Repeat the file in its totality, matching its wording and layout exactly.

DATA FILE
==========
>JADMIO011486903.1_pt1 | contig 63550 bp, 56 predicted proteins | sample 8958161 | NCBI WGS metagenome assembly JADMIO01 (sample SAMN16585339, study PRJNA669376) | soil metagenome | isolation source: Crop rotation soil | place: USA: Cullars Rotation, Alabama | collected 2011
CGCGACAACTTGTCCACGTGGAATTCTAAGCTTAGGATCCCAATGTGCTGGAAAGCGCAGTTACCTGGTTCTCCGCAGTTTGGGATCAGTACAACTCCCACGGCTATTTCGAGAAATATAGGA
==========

>JADMIO011486903.1_pt1 | contig 63550 bp, 56 predicted proteins | sample 8958161 | NCBI WGS metagenome assembly JADMIO01 (sample SAMN16585339, study PRJNA669376) | soil metagenome | isolation source: Crop rotation soil | place: USA: Cullars Rotation, Alabama | collected 2011
CGCGACAACTTGTCCACGTGGAATTCTAAGCTTAGGATCCCAATGTGCTGGAAAGCGCAGTTACCTGGTTCTCCGCAGTTTGGGATCAGTACAACTCCCACGGCTATTTCGAGAAATATAGGA